Abstract

http://ssrn.com/abstract=2328795
 


 



International Law and the Domestic Separation of Powers


Jean Galbraith


University of Pennsylvania Law School

September 20, 2013

99 Virginia Law Review 987 (2013)

Abstract:     
This Article uncovers the forgotten role that international law has played in shaping the separation of foreign affairs powers between Congress and the President. Although the use of international law in constitutional interpretation is viewed today with deep skepticism, historically international law shaped how constitutional actors, especially ones outside the courts, understood the allocation of foreign affairs powers between the political branches. Importantly, international law did not play a neutral role in the power struggle between the branches. Rather, it bolstered the President’s expansive foreign relations powers vis-à-vis Congress in ways that continue to affect the distribution of powers today. This history holds lessons for contemporary constitutional interpretation, including the extent to which international law should constrain the President.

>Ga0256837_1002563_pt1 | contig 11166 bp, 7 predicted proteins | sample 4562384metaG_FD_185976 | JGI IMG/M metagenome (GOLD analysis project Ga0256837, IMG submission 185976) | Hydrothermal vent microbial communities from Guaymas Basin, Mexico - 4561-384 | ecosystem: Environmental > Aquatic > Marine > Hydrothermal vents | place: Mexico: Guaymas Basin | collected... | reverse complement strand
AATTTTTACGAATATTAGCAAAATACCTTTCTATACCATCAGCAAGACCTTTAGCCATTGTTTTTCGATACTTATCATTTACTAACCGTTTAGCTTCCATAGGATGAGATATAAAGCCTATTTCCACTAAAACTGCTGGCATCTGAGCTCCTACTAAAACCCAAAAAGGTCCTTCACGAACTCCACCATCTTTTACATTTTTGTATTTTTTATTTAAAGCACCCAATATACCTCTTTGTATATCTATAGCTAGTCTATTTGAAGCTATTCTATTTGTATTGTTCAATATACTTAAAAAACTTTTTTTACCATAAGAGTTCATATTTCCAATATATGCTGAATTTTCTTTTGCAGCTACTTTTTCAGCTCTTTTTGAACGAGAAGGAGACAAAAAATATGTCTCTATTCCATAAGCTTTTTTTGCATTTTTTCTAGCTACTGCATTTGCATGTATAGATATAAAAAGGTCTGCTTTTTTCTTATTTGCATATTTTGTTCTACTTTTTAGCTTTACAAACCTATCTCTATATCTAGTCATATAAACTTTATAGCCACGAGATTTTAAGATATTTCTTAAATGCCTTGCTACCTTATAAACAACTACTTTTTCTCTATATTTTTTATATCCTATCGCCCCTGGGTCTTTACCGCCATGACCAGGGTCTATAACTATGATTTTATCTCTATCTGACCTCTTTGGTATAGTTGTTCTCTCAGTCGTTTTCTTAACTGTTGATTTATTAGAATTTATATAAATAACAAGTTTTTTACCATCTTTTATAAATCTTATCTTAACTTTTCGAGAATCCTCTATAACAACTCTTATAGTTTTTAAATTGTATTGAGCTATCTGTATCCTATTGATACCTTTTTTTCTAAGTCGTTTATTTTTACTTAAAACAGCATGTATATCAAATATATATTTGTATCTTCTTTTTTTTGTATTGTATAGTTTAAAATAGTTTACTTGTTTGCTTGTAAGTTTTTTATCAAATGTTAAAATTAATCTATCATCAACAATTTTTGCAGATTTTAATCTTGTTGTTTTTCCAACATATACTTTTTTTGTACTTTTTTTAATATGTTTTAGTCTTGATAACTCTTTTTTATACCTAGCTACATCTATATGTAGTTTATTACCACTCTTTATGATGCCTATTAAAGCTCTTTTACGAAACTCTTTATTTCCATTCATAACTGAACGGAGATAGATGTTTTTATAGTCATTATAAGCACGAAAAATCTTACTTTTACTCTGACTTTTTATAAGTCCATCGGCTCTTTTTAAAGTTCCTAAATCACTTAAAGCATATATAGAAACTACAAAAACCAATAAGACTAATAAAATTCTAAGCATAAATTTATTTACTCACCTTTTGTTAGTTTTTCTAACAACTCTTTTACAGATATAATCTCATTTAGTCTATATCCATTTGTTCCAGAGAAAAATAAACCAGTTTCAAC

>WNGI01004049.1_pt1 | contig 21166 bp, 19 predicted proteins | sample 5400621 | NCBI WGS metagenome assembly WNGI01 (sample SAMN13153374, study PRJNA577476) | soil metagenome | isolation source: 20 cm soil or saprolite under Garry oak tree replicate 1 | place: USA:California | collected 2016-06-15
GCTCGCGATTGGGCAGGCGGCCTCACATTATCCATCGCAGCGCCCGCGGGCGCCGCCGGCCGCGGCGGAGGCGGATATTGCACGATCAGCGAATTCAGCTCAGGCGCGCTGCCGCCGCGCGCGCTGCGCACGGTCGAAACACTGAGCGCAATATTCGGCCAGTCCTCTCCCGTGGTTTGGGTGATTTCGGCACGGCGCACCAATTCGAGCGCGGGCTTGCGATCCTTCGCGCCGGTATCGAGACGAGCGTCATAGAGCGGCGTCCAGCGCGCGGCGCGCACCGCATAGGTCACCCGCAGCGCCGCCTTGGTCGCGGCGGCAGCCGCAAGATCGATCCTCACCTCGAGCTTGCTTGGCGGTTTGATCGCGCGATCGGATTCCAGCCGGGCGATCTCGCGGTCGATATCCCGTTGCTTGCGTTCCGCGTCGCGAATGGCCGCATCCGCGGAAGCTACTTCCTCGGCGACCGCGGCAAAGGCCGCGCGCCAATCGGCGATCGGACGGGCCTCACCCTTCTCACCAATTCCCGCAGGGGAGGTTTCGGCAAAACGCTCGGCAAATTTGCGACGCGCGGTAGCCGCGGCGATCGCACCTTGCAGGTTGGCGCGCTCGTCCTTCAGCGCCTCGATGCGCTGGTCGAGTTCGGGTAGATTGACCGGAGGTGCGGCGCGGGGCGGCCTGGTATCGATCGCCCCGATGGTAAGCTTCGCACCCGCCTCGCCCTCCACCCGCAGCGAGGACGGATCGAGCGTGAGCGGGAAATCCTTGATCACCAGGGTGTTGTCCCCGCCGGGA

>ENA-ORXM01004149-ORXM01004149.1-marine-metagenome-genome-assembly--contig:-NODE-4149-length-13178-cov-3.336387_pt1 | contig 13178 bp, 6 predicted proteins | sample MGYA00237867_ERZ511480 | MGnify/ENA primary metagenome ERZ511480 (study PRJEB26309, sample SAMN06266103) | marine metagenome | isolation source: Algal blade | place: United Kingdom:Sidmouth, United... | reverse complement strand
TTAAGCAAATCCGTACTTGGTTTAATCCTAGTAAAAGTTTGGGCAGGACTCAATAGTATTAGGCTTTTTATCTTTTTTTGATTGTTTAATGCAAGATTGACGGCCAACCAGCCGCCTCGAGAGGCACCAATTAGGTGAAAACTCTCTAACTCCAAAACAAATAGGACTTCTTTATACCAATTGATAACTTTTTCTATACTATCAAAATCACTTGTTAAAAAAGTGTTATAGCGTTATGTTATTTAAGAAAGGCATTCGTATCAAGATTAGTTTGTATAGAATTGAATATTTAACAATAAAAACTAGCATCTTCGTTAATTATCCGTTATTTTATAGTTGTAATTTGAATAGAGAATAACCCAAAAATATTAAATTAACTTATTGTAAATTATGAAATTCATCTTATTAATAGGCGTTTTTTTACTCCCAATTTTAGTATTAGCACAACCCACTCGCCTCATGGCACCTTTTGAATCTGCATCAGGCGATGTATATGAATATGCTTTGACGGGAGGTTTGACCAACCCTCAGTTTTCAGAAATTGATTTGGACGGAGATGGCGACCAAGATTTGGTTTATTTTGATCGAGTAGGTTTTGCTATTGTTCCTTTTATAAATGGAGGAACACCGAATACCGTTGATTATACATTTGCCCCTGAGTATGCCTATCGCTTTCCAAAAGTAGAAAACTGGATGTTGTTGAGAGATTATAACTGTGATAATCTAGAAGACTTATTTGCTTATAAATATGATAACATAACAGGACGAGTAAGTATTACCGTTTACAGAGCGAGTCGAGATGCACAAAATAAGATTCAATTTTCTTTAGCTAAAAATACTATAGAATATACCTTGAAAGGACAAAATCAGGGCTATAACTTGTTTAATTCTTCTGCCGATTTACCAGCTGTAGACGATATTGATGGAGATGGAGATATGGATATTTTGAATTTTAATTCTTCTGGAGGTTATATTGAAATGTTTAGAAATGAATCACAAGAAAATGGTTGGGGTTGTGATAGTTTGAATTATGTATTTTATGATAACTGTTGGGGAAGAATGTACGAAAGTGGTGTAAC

Number of Pages in PDF File: 62

Keywords: international law, separation of powers, recognition, war powers, sole executive agreements

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Date posted: September 22, 2013  

Suggested Citation

Galbraith, Jean, International Law and the Domestic Separation of Powers (September 20, 2013). 99 Virginia Law Review 987 (2013). Available at SSRN: http://ssrn.com/abstract=2328795

Contact Information

Jean Galbraith (Contact Author)
University of Pennsylvania Law School ( email )
3501 Sansom Street
Philadelphia, PA 19104
United States
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